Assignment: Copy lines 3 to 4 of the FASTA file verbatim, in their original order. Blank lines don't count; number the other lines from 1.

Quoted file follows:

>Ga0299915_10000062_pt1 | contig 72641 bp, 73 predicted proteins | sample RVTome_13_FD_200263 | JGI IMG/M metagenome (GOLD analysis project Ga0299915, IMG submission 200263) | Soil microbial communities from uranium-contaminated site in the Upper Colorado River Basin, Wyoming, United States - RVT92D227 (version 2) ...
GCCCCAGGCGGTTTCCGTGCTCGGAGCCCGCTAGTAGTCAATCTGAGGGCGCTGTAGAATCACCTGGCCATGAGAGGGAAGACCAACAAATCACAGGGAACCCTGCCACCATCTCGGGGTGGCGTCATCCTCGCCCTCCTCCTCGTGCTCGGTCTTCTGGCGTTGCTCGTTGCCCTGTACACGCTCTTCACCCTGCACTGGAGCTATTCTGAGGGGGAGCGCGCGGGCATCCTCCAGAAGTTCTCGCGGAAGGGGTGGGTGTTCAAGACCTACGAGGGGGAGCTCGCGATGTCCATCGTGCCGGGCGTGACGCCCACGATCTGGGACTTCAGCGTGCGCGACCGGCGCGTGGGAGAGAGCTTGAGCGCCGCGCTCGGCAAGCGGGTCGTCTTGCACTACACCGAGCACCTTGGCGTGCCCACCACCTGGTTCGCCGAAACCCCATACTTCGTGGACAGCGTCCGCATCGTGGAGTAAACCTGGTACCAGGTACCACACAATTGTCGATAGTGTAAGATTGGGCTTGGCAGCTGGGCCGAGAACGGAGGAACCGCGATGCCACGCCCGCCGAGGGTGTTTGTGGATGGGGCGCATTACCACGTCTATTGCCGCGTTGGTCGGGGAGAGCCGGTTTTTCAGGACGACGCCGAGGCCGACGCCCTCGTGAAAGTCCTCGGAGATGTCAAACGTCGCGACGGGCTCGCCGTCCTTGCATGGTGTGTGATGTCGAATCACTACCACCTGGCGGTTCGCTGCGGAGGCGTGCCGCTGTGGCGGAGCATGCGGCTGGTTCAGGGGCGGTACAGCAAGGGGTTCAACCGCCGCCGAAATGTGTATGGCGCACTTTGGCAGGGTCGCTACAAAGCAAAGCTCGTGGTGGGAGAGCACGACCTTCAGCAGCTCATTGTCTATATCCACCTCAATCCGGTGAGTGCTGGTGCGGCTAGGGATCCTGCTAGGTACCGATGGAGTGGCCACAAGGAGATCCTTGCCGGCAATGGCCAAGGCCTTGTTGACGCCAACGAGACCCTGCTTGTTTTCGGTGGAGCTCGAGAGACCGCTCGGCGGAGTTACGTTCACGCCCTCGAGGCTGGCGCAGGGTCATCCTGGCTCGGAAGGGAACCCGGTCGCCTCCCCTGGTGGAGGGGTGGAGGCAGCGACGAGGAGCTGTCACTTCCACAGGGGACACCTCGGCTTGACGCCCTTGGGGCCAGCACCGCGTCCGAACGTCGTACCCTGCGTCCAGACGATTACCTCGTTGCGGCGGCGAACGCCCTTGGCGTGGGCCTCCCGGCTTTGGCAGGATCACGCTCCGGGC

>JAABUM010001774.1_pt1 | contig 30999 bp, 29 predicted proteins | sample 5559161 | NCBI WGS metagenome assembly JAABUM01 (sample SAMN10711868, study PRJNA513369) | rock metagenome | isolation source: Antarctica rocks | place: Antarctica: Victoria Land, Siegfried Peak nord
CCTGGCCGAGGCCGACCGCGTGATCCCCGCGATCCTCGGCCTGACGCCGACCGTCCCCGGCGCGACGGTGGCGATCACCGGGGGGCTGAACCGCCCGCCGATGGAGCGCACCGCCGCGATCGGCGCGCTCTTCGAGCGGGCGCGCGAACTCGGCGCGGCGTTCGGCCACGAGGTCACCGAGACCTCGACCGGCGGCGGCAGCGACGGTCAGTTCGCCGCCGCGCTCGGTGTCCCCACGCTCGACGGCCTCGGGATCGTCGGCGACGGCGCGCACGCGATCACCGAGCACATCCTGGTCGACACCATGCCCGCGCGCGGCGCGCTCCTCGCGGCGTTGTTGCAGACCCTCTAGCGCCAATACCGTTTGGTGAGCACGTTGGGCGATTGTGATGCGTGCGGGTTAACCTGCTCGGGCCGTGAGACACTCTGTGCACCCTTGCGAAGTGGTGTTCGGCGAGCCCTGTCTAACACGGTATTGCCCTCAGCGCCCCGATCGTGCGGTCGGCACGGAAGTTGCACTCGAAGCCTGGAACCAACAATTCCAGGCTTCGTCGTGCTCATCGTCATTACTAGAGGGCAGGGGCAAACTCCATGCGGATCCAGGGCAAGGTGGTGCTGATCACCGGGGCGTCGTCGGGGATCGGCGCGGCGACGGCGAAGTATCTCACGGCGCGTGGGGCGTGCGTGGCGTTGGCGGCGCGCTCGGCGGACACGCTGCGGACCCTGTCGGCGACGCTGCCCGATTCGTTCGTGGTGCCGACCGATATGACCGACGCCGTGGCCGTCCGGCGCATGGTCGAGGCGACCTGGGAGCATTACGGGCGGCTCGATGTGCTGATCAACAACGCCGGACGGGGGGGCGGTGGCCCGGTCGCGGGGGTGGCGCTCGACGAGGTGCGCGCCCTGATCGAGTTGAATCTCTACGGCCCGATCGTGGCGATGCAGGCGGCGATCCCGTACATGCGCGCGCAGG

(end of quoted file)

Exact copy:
>JAABUM010001774.1_pt1 | contig 30999 bp, 29 predicted proteins | sample 5559161 | NCBI WGS metagenome assembly JAABUM01 (sample SAMN10711868, study PRJNA513369) | rock metagenome | isolation source: Antarctica rocks | place: Antarctica: Victoria Land, Siegfried Peak nord
CCTGGCCGAGGCCGACCGCGTGATCCCCGCGATCCTCGGCCTGACGCCGACCGTCCCCGGCGCGACGGTGGCGATCACCGGGGGGCTGAACCGCCCGCCGATGGAGCGCACCGCCGCGATCGGCGCGCTCTTCGAGCGGGCGCGCGAACTCGGCGCGGCGTTCGGCCACGAGGTCACCGAGACCTCGACCGGCGGCGGCAGCGACGGTCAGTTCGCCGCCGCGCTCGGTGTCCCCACGCTCGACGGCCTCGGGATCGTCGGCGACGGCGCGCACGCGATCACCGAGCACATCCTGGTCGACACCATGCCCGCGCGCGGCGCGCTCCTCGCGGCGTTGTTGCAGACCCTCTAGCGCCAATACCGTTTGGTGAGCACGTTGGGCGATTGTGATGCGTGCGGGTTAACCTGCTCGGGCCGTGAGACACTCTGTGCACCCTTGCGAAGTGGTGTTCGGCGAGCCCTGTCTAACACGGTATTGCCCTCAGCGCCCCGATCGTGCGGTCGGCACGGAAGTTGCACTCGAAGCCTGGAACCAACAATTCCAGGCTTCGTCGTGCTCATCGTCATTACTAGAGGGCAGGGGCAAACTCCATGCGGATCCAGGGCAAGGTGGTGCTGATCACCGGGGCGTCGTCGGGGATCGGCGCGGCGACGGCGAAGTATCTCACGGCGCGTGGGGCGTGCGTGGCGTTGGCGGCGCGCTCGGCGGACACGCTGCGGACCCTGTCGGCGACGCTGCCCGATTCGTTCGTGGTGCCGACCGATATGACCGACGCCGTGGCCGTCCGGCGCATGGTCGAGGCGACCTGGGAGCATTACGGGCGGCTCGATGTGCTGATCAACAACGCCGGACGGGGGGGCGGTGGCCCGGTCGCGGGGGTGGCGCTCGACGAGGTGCGCGCCCTGATCGAGTTGAATCTCTACGGCCCGATCGTGGCGATGCAGGCGGCGATCCCGTACATGCGCGCGCAGG